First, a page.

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Wednesday, 13 July 2011

64 degrees, damp and cloudy. This is the second cool day in a row, and it’s wonderful. It feels like home. And what good luck to go to Gordon yesterday and not fry. Remember that my jalopy, for all its two new tyres and shock absorbers, has no air conditioning. It has two buttons which once upon a time performed that function, but they stopped working many years ago. What I have that works is the heat ON and the heat OFF buttons, something a pioneer would have died for in winter. I make a point of reminding myself about that when the temperature’s up in the 90s and I’m sailing along Highway 20 at a sedate 55 mph with the windows wide open, the wind yanking my hair and a succession of trucks roaring past me. It’s called ‘thanking Heaven for small mercies.’ I had the same thing many years ago in New Mexico, with a venerable Ford LTD Country Squire, a great boat of a vehicle that went 12 to the gallon, weighed about three quarters of a ton, and prompted my neighbour to remark, ‘Well, Al, the thing with a vehicle like that is – you hit someone, they stay hit.’ I should add that that was 25 years ago, in the days of 89 cent gas.

The livestock market seemed strangely familiar. It wasn’t just that I bumped into Matt, and Kitty’s dad, as well as his cousin and his cousin’s son, who ranch up-river from here. I think it was the auctioneer. As I struggled to decode the torrent of sounds that poured from his mouth, catching a ‘dollar’ here and a ‘seventy-five’ there, but otherwise perplexed, I was reminded of the car auctions in Louisville, Kentucky. I visited them some years ago with my brother. He’s the one who came over in `92 and was making a living as a car dealer until the ‘cash for clunkers’ deal put him out of business. That place at Louisville had about eight different lines going at once, and the same number of auctioneers gabbling away: one for trucks, one for repos, three for Toyotas…. You had to know what you were doing, and my brother – with the help of his daughter – surely did, to the point where the auctioneer broke off to address him personally about his intentions on one occasion. It was a proud moment for me.

When I wandered into the ring at Gordon they were selling the beasts singly. I was interested in the guy with the paddle, whose job it was to usher each lot in and see it out through the other gate. I was off on a trip, fondly imagining how I could probably do that. (It’s the legacy of the forty or so jobs I’d had by the time I hit forty – plus a few since - that I’m always looking at fresh possibilities….) This guy seemed to have it pretty easy – or so I thought until an innocent-looking heifer put her head down and charged, whereupon he slipped behind his little barricade with the grace of a ballet-dancer. No, make that a matador. And next moment the lots were coming in dozens, and I decided, yep, he can have that job.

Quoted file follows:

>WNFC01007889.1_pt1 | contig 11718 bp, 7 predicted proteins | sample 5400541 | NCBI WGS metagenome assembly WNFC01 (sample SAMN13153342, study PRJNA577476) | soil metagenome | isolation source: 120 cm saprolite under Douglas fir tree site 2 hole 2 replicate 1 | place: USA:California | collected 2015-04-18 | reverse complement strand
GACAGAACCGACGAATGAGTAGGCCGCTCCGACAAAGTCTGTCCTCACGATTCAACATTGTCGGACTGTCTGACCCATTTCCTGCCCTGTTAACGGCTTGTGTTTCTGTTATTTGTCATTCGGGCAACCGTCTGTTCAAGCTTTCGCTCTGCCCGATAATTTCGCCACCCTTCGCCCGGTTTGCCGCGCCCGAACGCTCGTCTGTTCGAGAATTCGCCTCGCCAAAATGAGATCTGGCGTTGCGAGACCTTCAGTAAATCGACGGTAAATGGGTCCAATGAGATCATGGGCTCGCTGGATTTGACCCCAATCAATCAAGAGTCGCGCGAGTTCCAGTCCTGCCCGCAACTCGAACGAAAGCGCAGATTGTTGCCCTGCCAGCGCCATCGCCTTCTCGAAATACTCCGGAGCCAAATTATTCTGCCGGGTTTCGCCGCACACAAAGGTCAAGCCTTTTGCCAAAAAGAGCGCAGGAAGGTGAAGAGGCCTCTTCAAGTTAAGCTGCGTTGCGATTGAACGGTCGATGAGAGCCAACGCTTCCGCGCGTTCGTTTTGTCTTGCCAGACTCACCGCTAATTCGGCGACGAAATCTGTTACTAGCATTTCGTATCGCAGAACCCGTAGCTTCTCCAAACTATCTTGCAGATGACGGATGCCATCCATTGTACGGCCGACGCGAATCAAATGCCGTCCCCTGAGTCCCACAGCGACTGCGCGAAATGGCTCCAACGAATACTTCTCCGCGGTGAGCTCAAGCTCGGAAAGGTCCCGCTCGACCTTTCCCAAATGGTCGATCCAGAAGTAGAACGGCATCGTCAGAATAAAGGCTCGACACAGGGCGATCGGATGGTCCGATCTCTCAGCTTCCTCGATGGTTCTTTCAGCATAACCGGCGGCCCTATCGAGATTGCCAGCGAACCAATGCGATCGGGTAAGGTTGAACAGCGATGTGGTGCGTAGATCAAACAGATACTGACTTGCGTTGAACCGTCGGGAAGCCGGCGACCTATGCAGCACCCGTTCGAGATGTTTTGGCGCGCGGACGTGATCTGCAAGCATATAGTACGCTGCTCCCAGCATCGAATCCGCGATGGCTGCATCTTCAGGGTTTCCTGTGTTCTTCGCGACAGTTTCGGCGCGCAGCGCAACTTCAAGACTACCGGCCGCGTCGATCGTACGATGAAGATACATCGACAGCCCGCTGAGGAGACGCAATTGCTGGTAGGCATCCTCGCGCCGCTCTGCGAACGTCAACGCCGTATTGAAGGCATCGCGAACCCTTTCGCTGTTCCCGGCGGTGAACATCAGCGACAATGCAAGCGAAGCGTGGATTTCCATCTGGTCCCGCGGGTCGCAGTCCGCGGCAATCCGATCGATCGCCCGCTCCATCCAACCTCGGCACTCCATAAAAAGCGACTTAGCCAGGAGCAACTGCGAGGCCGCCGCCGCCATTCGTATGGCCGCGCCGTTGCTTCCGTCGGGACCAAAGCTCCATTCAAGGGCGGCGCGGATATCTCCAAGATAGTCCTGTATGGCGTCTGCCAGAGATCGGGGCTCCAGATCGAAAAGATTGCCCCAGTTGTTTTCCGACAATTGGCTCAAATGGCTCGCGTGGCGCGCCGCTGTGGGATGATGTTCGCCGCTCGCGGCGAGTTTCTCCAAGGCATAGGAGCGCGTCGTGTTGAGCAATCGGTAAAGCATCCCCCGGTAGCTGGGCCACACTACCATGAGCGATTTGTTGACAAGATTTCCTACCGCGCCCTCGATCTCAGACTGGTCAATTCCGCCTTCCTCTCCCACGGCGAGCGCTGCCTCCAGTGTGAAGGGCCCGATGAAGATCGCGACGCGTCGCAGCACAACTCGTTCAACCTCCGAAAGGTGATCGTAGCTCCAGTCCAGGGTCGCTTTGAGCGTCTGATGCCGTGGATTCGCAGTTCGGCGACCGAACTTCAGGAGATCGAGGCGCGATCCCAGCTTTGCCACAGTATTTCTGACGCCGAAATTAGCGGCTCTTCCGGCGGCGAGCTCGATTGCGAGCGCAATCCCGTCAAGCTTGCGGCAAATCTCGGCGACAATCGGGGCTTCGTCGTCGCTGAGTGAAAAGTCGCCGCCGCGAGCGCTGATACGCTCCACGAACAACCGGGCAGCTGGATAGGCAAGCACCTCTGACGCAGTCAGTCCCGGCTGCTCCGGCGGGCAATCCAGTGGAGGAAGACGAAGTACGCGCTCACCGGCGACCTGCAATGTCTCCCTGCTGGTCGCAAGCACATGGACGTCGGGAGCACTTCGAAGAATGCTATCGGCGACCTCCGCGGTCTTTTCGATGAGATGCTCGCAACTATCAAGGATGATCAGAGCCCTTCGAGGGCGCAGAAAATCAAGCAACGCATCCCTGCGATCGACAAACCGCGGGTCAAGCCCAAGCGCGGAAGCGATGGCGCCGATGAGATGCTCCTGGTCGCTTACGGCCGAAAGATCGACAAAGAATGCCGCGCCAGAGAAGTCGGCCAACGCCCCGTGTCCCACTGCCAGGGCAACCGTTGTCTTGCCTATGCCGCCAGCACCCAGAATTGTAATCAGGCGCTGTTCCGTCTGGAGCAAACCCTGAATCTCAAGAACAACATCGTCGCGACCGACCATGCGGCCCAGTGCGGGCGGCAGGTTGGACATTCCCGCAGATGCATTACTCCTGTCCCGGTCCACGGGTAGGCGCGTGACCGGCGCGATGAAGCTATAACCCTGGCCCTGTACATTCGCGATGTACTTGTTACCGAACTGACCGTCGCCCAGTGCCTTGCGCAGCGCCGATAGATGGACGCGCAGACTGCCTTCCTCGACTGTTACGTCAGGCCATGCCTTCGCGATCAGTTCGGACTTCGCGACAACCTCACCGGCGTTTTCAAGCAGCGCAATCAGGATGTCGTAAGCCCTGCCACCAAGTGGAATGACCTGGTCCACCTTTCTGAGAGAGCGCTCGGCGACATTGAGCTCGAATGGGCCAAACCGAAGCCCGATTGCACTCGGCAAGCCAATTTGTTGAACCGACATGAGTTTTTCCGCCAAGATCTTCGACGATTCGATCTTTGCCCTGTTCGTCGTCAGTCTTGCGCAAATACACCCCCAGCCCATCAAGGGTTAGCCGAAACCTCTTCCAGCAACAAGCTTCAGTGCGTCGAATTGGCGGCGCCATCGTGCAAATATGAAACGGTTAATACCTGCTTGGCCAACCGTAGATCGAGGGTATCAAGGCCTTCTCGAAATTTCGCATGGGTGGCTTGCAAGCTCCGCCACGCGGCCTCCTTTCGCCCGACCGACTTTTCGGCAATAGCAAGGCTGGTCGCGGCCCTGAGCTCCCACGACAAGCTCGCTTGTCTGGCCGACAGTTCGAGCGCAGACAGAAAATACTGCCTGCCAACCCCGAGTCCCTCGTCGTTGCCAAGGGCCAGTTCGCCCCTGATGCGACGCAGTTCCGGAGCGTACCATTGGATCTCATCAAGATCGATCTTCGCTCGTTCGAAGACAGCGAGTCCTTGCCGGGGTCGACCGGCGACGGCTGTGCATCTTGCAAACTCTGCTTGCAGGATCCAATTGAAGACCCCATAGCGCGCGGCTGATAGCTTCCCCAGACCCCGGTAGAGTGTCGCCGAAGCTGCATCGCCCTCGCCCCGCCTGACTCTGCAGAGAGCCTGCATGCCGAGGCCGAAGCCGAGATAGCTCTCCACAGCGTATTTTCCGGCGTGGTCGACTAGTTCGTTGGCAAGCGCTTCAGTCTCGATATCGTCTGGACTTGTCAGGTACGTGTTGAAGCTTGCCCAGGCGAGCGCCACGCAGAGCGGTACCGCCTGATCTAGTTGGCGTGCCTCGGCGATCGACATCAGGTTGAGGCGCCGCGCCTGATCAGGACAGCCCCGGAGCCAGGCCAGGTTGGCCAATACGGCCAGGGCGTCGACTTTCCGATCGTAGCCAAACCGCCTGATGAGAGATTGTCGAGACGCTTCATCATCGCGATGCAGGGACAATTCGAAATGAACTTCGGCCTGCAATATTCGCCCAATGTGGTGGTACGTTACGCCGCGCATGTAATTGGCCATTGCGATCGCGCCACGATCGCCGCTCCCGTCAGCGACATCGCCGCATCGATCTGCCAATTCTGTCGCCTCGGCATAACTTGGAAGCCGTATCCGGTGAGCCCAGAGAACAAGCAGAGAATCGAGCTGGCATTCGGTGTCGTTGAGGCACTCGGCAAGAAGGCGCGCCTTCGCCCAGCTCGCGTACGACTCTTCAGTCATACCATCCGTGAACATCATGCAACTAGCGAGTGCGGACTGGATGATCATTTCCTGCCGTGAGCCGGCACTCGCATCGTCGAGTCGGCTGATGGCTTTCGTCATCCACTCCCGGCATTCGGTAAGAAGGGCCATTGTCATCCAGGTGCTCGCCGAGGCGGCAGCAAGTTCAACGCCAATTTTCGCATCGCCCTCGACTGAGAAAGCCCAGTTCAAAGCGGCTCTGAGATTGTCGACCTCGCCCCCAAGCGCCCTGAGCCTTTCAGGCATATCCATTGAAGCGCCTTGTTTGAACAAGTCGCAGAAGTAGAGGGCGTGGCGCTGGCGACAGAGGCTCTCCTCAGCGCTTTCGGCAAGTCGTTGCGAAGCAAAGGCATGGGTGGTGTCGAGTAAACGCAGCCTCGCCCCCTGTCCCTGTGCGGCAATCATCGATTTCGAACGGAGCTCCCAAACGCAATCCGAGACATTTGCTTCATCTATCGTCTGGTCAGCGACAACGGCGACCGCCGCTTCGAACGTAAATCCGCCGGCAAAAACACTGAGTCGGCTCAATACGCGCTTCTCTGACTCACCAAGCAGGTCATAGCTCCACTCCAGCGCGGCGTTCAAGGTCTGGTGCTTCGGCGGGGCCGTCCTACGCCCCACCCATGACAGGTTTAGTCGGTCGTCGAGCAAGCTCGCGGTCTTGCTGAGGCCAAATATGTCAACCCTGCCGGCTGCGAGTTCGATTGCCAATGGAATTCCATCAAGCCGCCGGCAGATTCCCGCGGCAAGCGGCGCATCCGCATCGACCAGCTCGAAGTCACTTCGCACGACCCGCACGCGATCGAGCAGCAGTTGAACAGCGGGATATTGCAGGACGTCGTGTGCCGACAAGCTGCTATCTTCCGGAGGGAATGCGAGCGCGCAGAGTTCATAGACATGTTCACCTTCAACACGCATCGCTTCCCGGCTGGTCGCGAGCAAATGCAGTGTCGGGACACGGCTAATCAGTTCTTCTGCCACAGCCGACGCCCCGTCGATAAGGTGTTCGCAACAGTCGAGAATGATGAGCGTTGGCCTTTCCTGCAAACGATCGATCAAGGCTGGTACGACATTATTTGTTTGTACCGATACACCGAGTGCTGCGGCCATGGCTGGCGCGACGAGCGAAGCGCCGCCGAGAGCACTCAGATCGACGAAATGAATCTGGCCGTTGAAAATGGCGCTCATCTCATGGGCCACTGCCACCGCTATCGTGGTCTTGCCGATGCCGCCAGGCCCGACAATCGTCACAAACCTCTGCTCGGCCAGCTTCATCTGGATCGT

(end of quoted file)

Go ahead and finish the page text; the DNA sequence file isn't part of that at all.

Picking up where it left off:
I sat and watched for a while, then realised that I wasn’t the only guy in there not wearing jeans and a plaid shirt.  (I once went to a rodeo, at the New Mexico State Fair, in shorts and sandals and was the only one in the entire arena not wearing the ‘uniform’.) There were quite a few women and children – one of them wearing a batman suit complete with mask and cape. Hm, I thought, I guess these kids must be pretty bored to agree to come to the auction. Then I realised that they were all tucking in to plates of beef and beans and some very dark, gooey chocolate brownies. Of course: the free grub. I was down those stairs ‘quicker than Grant took Richmond’, as an old friend from southern Illinois used to say.

After I’d cleaned my plate I took a walk outside. Way out the back, in amongst the various pens,  a couple of horseback riders were lining up successive lots, to-ing and fro-ing at a leisurely pace, looking very much like men at ease with themselves.

I’m now going to upload a video clip of the auctioneer selling a bunch of twenty-six heifers at around $146 per hundredweight. I say this cautiously. There is no reason why it shouldn’t work, except that last time I did it – with the waterfalls along the Niobrara, south of Cody – it was wiped soon after I put it up.  However, here goes.

I didn’t stay till the very end. I was worried about getting out of the parking lot, which was muddy and crowded – and that the sun was threatening to come out. On the way home I stopped to look at Matt’s center pivot. I need to correct an error I made a few days ago. He didn’t have his stubble ploughed under before the millet was sown. Instead he used the ‘no-till’ method, drilling the new seed directly into the un-turned ground.

It’ll be interesting to see how quickly this scene changes over the next week or two .

Today I have to plan another trip. There’s a writers’ event at Valentine this weekend, and a trip organised by the Sandhills Discovery Experience out at Ainsworth. I’d like to attend both, but that might mean two nights’ lodging, plus a tank of gas. I need to think.

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